The leaders were in traffic, and came upon Elio de Angelis in the Lotus dicing with Piquet, way back in the midfield. The Italian didn’t notice the blue flags, so intent was he on passing the Brabham, and repeatedly baulked Prost, allowing Patrese and Pironi to catch up. Eventually, the three all got past, but de Angelis shut the door on Pironi and ended up mangling the Ferrari’s nosecone in the process. The lead three then got stuck behind Piquet for a further three laps, but despite having a sniff, Patrese was unable to make a move and once they got past Prost began to pull away again, and Pironi dropped back with his damaged nose, spreading the front three out. By lap 56, when Niki Lauda’s Cosworth engine packed up and he joined team-mate Watson and champion Piquet (turbo) in retirement, the race had settled down into a procession.
And then, on lap 62, it started to rain. Not heavy rain, that would have sent everyone scurrying in for wet tyres, but just enough to make the road surface greasy and slippery. The last 14 laps became something of a lottery. First out was Rosberg, slithering into a wall at the harbour chicane and wrecking his suspension. Then Derek Daly, running well in sixth, had a hairy moment and demolished his rear wing, but kept the car running. Alboreto then also retired with suspension failure.
Prost then came around to lap de Cesaris again, who already had Daly worrying at him and once again the Italian proved a mobile roadblock before both Daly and Prost elbowed their way past, the Renault giving the Lotus a little nudge as he piled past. All for nothing though as, with three laps left, Prost got wide at the harbour chicane, skewed across the track and smacked into the wall, demolishing the front of his car. The Frenchman got out and limped away with an injured foot.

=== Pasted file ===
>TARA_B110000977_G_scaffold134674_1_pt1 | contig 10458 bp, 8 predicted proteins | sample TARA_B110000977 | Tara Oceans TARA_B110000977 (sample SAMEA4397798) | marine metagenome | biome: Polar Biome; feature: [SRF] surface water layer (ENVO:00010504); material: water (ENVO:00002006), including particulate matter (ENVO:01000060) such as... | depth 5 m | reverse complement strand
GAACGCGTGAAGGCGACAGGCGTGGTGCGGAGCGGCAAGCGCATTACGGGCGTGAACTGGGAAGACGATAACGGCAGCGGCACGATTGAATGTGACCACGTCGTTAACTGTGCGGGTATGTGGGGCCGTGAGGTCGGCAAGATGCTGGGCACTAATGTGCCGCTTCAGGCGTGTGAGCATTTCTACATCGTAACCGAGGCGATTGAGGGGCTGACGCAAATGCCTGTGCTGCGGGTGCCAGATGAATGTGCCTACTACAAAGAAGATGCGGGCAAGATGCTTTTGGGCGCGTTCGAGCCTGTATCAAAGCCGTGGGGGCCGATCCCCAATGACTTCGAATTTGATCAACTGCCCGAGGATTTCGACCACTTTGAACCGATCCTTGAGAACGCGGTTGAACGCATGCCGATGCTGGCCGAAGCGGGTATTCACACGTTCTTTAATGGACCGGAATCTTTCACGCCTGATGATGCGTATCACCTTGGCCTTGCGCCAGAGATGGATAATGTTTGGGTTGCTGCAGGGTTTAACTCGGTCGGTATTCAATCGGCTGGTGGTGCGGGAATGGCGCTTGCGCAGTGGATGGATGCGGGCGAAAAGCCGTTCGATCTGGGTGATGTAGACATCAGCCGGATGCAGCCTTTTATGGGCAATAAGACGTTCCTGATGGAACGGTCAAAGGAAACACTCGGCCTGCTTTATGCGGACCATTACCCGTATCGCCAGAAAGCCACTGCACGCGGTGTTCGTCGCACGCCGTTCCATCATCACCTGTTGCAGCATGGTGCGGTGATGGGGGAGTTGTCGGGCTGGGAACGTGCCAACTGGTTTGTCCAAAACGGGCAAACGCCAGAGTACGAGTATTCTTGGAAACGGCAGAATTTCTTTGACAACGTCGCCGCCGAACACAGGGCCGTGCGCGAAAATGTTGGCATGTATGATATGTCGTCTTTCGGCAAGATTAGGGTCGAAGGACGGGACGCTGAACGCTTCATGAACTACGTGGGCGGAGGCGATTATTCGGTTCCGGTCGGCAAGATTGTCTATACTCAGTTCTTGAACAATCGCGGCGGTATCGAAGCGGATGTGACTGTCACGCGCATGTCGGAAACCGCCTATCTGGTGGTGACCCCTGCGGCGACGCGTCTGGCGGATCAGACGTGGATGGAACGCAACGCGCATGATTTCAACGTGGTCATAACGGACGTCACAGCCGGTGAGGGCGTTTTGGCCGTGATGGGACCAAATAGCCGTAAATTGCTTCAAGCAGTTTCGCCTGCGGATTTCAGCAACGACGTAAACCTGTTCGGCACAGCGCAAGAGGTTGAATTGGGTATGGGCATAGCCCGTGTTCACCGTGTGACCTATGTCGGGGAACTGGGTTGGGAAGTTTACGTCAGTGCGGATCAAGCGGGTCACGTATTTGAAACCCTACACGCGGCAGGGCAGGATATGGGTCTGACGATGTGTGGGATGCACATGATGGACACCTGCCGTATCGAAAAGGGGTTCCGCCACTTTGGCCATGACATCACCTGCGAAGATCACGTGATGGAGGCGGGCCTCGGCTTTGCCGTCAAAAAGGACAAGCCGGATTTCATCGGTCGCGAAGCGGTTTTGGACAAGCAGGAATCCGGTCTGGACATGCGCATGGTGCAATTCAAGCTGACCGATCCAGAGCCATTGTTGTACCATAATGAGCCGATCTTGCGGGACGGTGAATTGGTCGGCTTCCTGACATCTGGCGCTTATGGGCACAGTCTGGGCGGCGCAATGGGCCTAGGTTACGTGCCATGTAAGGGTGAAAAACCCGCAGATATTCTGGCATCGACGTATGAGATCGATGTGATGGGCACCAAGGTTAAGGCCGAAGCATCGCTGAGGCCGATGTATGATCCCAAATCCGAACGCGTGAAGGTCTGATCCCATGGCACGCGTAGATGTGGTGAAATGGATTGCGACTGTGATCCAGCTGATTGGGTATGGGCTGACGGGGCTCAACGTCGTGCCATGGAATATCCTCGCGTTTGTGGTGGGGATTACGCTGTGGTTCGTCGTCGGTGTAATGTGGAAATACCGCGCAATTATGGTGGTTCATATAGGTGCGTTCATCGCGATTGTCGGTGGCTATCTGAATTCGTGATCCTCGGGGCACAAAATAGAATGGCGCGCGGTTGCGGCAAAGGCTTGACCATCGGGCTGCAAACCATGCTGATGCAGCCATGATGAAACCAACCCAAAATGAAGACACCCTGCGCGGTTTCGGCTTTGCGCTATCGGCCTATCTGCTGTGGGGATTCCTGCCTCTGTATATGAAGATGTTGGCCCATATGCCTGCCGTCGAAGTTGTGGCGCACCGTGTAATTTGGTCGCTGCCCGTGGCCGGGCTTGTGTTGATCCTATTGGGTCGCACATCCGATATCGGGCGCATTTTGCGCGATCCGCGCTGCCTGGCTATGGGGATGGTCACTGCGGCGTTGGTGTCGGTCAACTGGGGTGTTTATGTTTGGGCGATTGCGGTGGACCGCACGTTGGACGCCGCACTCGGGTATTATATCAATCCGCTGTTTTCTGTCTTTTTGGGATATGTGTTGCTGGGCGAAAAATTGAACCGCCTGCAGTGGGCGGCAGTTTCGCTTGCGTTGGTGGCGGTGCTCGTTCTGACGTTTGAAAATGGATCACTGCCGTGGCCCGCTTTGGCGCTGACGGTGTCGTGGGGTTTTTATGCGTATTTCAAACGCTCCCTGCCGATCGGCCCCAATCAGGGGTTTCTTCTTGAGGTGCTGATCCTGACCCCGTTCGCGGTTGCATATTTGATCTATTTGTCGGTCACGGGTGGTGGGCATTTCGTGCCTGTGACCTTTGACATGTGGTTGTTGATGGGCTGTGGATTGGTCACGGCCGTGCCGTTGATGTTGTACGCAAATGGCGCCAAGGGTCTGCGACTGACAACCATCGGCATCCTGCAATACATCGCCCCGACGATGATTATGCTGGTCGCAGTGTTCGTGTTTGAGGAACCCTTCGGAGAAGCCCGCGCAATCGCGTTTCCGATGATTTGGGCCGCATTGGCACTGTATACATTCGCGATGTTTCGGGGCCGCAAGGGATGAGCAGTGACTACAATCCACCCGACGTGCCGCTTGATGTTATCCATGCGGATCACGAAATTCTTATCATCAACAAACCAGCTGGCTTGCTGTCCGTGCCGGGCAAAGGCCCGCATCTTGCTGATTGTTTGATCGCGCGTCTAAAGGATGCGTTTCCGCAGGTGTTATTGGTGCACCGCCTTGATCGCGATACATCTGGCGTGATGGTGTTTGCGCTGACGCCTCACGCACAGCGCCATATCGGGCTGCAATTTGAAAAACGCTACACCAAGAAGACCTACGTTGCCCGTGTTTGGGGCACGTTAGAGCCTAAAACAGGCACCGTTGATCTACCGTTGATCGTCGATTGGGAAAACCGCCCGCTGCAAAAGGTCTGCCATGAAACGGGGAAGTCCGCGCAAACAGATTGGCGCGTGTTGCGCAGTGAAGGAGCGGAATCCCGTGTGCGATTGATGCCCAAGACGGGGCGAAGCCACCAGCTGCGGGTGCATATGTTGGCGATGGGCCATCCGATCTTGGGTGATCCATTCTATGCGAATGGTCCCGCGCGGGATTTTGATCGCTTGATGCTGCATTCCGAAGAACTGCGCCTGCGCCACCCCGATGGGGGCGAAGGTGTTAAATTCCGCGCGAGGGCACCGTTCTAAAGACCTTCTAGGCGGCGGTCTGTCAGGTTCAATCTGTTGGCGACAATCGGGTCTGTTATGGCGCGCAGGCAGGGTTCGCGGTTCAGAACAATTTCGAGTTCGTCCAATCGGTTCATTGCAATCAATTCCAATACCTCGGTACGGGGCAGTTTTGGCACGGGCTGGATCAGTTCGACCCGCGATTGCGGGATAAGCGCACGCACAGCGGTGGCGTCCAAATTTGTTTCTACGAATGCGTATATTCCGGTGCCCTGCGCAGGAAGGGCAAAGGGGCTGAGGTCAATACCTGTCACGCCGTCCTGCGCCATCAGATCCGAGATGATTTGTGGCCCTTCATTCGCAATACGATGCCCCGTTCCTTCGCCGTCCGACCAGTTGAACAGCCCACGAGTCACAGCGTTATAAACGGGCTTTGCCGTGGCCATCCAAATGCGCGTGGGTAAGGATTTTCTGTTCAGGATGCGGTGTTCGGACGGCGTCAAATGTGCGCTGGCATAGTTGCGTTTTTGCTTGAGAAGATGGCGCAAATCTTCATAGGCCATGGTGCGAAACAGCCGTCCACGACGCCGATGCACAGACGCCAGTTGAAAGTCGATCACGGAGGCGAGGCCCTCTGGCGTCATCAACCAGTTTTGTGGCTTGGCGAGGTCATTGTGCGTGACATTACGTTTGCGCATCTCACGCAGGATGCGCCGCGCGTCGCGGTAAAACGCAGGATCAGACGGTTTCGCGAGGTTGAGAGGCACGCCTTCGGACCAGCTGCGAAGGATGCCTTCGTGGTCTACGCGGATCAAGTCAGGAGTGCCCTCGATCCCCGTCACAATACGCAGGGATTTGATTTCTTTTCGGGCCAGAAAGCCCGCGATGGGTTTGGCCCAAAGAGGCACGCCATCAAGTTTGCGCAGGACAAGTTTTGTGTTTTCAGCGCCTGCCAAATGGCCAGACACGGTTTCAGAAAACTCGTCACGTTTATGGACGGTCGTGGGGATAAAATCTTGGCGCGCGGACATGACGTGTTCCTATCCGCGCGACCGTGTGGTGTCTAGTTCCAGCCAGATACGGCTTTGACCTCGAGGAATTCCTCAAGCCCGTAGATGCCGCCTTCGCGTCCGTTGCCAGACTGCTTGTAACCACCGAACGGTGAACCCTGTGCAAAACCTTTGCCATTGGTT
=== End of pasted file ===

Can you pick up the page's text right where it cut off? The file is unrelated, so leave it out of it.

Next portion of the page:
Patrese was free and clear for his first victory, with Pironi nursing a damaged nose (and now a misfiring engine) some way behind. And then – on the penultimate lap – the Brabham spun and stalled at the Hotel Hairpin and it was the Ferrari that went into the lead with de Cesaris giving chase in second. Pironi went through to begin the final lap and take his first Ferrari victory, only to roll to a halt in the tunnel, engine electrics gone. Would Andrea de Cesaris come good to win a race after his terrible 1981 at McLaren? No, because he was already out of fuel. Bemused commentators tried to work out who was actually left running – Daly and the two Loti of Mansell and de Angelis, until Daly lost his wingless Williams and demolished the front end as well. But then a white and blue car came through – Patrese had had a push from the marshals to get him off the racing line, and, headed downhill, managed to bump-start the Cosworth engine and took the chequered flag. With the two Loti the only other runners and a lap down, Didier Pironi was classified second and de Cesaris third, Mansell and de Angelis fourth and fifth and the game Derek Daly getting his first point for Williams.
Now everyone tried to work out if Patrese would be disqualified for getting a push-start from the marshals, but since he had been the only full-distance finisher the organisers clearly decided that it would have been far too complicated to work out what to do next, and the result stood. Riccardo Patrese had his first Formula One win.
|8||Elio de Angelis||7|
|=||Andrea de Cesaris||4|